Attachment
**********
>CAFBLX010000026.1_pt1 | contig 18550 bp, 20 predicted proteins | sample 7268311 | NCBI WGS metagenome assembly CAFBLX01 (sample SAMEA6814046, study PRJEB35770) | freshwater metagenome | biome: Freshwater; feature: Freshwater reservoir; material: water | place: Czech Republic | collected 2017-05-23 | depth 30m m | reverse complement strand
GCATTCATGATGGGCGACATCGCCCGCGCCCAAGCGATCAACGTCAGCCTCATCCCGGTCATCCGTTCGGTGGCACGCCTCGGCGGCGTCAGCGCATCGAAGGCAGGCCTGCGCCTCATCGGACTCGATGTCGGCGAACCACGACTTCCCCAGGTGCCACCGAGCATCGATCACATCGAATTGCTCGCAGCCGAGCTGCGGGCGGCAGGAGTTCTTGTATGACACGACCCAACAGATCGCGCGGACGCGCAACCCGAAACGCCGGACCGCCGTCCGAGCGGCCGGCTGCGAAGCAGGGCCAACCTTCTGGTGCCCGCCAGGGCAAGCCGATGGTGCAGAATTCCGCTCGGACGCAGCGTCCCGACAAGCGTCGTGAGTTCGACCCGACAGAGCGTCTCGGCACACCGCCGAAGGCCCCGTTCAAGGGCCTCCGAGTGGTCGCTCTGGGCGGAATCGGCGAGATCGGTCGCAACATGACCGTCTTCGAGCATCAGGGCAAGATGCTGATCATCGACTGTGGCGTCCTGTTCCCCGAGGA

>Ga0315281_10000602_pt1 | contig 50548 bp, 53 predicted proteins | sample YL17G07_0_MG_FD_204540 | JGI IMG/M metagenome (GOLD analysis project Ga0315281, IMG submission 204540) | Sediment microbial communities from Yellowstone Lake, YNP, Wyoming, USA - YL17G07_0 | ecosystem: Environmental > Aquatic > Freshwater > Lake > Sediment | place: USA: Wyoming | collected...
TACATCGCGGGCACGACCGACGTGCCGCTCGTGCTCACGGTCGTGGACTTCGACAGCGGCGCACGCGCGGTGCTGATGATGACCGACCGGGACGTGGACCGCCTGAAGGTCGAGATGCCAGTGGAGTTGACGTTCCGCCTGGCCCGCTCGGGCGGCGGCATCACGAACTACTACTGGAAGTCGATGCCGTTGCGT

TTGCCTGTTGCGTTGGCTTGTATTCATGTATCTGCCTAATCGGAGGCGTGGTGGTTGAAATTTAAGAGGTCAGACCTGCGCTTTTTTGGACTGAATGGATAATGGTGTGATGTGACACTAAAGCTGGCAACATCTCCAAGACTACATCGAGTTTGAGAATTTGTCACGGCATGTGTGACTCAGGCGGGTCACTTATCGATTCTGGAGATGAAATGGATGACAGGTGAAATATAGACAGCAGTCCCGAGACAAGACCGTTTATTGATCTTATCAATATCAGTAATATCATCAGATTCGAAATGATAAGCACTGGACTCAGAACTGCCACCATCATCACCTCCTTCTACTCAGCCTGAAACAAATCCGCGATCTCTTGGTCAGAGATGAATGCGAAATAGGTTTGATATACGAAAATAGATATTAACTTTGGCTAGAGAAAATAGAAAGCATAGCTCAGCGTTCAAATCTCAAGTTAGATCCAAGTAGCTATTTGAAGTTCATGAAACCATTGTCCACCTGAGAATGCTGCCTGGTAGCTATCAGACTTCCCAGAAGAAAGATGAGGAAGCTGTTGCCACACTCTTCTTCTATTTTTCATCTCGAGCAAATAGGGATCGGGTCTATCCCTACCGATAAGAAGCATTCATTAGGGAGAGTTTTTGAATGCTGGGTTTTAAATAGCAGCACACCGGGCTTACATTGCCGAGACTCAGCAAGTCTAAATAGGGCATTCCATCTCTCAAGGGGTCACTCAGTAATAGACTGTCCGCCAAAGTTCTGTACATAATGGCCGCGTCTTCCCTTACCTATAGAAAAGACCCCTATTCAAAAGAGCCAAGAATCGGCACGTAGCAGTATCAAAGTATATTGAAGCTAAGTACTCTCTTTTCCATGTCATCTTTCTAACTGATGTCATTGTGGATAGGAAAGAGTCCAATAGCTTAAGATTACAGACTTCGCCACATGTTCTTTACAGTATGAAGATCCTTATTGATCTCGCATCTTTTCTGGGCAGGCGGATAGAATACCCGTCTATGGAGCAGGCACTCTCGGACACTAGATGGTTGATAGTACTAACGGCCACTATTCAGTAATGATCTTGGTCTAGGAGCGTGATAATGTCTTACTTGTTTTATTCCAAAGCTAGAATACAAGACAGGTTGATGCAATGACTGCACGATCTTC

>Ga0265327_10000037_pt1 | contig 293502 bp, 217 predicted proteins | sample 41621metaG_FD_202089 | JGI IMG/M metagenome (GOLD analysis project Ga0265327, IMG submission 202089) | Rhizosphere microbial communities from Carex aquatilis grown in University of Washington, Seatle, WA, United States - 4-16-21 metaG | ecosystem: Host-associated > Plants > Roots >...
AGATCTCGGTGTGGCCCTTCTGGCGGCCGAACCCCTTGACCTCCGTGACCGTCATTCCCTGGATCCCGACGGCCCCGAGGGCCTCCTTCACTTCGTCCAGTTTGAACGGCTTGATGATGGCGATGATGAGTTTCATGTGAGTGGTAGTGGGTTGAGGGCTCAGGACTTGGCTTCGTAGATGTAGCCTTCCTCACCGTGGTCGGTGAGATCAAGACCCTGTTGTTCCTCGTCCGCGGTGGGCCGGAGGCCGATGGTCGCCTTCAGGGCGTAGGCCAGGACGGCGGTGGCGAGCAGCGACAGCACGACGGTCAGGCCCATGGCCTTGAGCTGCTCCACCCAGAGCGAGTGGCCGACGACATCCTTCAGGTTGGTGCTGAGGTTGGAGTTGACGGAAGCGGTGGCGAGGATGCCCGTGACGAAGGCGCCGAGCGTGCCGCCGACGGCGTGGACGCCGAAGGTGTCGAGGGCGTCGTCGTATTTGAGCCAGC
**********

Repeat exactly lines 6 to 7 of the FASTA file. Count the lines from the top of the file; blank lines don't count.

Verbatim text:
>Ga0265327_10000037_pt1 | contig 293502 bp, 217 predicted proteins | sample 41621metaG_FD_202089 | JGI IMG/M metagenome (GOLD analysis project Ga0265327, IMG submission 202089) | Rhizosphere microbial communities from Carex aquatilis grown in University of Washington, Seatle, WA, United States - 4-16-21 metaG | ecosystem: Host-associated > Plants > Roots >...
AGATCTCGGTGTGGCCCTTCTGGCGGCCGAACCCCTTGACCTCCGTGACCGTCATTCCCTGGATCCCGACGGCCCCGAGGGCCTCCTTCACTTCGTCCAGTTTGAACGGCTTGATGATGGCGATGATGAGTTTCATGTGAGTGGTAGTGGGTTGAGGGCTCAGGACTTGGCTTCGTAGATGTAGCCTTCCTCACCGTGGTCGGTGAGATCAAGACCCTGTTGTTCCTCGTCCGCGGTGGGCCGGAGGCCGATGGTCGCCTTCAGGGCGTAGGCCAGGACGGCGGTGGCGAGCAGCGACAGCACGACGGTCAGGCCCATGGCCTTGAGCTGCTCCACCCAGAGCGAGTGGCCGACGACATCCTTCAGGTTGGTGCTGAGGTTGGAGTTGACGGAAGCGGTGGCGAGGATGCCCGTGACGAAGGCGCCGAGCGTGCCGCCGACGGCGTGGACGCCGAAGGTGTCGAGGGCGTCGTCGTATTTGAGCCAGC